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traveled to Tunisia. The time in Tunisia was a low point in
Crowley's life. He suffered greatly both from Chronic Bronchitis
and addiction to the treatment for it. The common treatment of
the day for respiratory illnesses was cocaine. He was also,
perhaps, still in a kind of aftershock from the ritual in which he
claimed Ipissimus.
[90]
Crowley wrote about himself at this time.
"The climax of their dealings with him came in the
weeks immediately preceding and following the
Spring Equinox of 1924 E.V. At this time he lay sick
unto death. He was entirely alone; for They would
even permit the presence of those few whom They
had themselves appointed to aid him in this final
initiation. In this last ordeal the earthly part of him
was dissolved in water; the water was vaporized into
air; the air was rarified utterly, until he was free to
make the last effort, and to pass into the vast
caverns of the Threshold which guards the Realm of
Fire. Now naught human may come through those
immensities. So in that Fire he was consumed
wholly, and as pure Spirit alone did he return, little
by little, during the months that followed, into the
body and mind that had perished in that great ordeal
of which he can say no more than: I died."
[91]
By the time of his return to Paris in 1924 Aleister seems to have
begun to find some measure of peace and acceptance, though he
would remain ever his droll and desultory self.
[92]
Over the next few years he traveled around Europe and North
Africa, though living quite extensively in Germany.
[93]
In 1945 Aleister Crowley went to live in a large Victorian house
in Hastings, England, that had been turned into a boarding
house.[94] Aleister died there on December 1, 1947.
[95]
His
"Last Ritual" on December 5, was attended by a small number or
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"Last Ritual" on December 5, was attended by a small number or
friends, including frater Achad, Lady Frieda Harris, Gerald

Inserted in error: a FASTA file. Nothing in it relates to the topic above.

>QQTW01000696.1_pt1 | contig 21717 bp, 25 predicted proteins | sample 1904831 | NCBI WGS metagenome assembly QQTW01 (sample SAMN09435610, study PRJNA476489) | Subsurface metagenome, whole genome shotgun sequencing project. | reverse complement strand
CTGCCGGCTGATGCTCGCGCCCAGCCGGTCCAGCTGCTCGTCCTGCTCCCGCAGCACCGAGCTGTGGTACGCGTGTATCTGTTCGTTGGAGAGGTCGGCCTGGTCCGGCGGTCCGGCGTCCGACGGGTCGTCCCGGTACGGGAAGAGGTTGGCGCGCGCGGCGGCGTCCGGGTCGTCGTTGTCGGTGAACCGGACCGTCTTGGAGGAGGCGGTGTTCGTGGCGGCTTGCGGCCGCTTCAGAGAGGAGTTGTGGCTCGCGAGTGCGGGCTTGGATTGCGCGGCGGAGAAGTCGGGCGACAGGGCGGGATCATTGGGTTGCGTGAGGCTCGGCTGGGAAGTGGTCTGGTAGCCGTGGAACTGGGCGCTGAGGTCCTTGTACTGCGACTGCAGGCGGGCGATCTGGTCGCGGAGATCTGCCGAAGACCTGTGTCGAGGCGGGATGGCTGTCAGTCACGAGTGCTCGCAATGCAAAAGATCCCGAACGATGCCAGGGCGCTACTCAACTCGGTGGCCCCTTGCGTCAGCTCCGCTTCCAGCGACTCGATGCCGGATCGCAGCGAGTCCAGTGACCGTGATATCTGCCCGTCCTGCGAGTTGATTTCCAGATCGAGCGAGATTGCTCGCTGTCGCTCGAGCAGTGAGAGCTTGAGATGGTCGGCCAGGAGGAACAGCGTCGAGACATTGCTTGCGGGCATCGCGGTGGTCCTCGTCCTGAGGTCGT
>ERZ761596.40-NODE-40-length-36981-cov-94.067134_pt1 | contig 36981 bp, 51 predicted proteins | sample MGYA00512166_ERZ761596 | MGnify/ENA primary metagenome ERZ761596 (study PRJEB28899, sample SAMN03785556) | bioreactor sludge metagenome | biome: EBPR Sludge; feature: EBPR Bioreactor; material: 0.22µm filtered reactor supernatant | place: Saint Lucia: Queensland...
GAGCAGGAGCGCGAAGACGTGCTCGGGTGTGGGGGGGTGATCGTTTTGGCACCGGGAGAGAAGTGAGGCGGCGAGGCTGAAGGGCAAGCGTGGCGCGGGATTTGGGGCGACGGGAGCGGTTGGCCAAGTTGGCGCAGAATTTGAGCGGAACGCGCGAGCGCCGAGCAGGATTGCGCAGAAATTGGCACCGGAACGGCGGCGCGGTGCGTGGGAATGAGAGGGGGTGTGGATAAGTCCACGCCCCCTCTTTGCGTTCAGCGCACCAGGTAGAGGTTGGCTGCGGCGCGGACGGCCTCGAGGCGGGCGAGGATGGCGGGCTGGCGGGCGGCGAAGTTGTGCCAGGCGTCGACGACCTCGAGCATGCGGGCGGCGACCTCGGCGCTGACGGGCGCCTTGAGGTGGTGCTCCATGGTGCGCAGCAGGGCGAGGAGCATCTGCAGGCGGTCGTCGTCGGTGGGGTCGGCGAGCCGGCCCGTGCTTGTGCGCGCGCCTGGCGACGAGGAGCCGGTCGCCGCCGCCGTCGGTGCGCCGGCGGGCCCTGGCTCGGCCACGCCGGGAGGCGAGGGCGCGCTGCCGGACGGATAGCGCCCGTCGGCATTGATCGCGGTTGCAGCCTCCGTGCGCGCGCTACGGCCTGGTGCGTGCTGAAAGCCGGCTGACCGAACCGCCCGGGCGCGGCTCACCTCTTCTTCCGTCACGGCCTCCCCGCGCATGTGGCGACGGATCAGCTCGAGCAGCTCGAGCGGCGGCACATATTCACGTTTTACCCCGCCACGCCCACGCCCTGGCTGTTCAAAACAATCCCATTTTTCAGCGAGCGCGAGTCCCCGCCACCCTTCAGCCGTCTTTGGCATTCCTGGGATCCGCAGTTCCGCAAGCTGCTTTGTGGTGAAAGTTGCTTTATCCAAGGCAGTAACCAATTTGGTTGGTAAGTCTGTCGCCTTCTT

Yorke, and Kenneth Grant. Longtime friend, Louis Wilkenson
read Hymn to Pan, the Collects and Anthems from the Gnostic
Mass and selected passages from the Book of the Law.
[96]
Aleister Crowley is perhaps best known, among students of the
Western Mysteries Traditions, for his foundation of Thelema.
Thelema is Greek for "Will". As used in the Western Mysteries
Tradition it is a religion based on Liber L vel Legis. This is the
document Crowley obtained from a the discarnate entity,
Aiwass, through his wife Rose, in Cairo, in 1904.
Liber L vel Legis,[sometimes Liber Al vel Legis], the Book of
the Law, proclaims a new age for humanity, the Aeon of Horus.
During the Aeon of Horus man will look inward for
enlightenment. This is in contrast to the age of Osiris, in which
man looked to religious leaders to teach him about the divine.
"Life is no longer to be seen as something to be
endured with suffering and sorrow, but as a divine,
ecstatic, continuous unfolding. Nature and life are
continuous. Man is immortal (or at least can be,
potentially)."
[97]
The main precept of Thelema, "Do what thou wilt shall be the
whole of the Law." (I,40) is often misunderstood and taken out
of context. Used properly, it refers to the Will. This is our true
and perfect path, on which our Holy Guardian Angel guides us
when we have learned to hear and to follow our higher selves.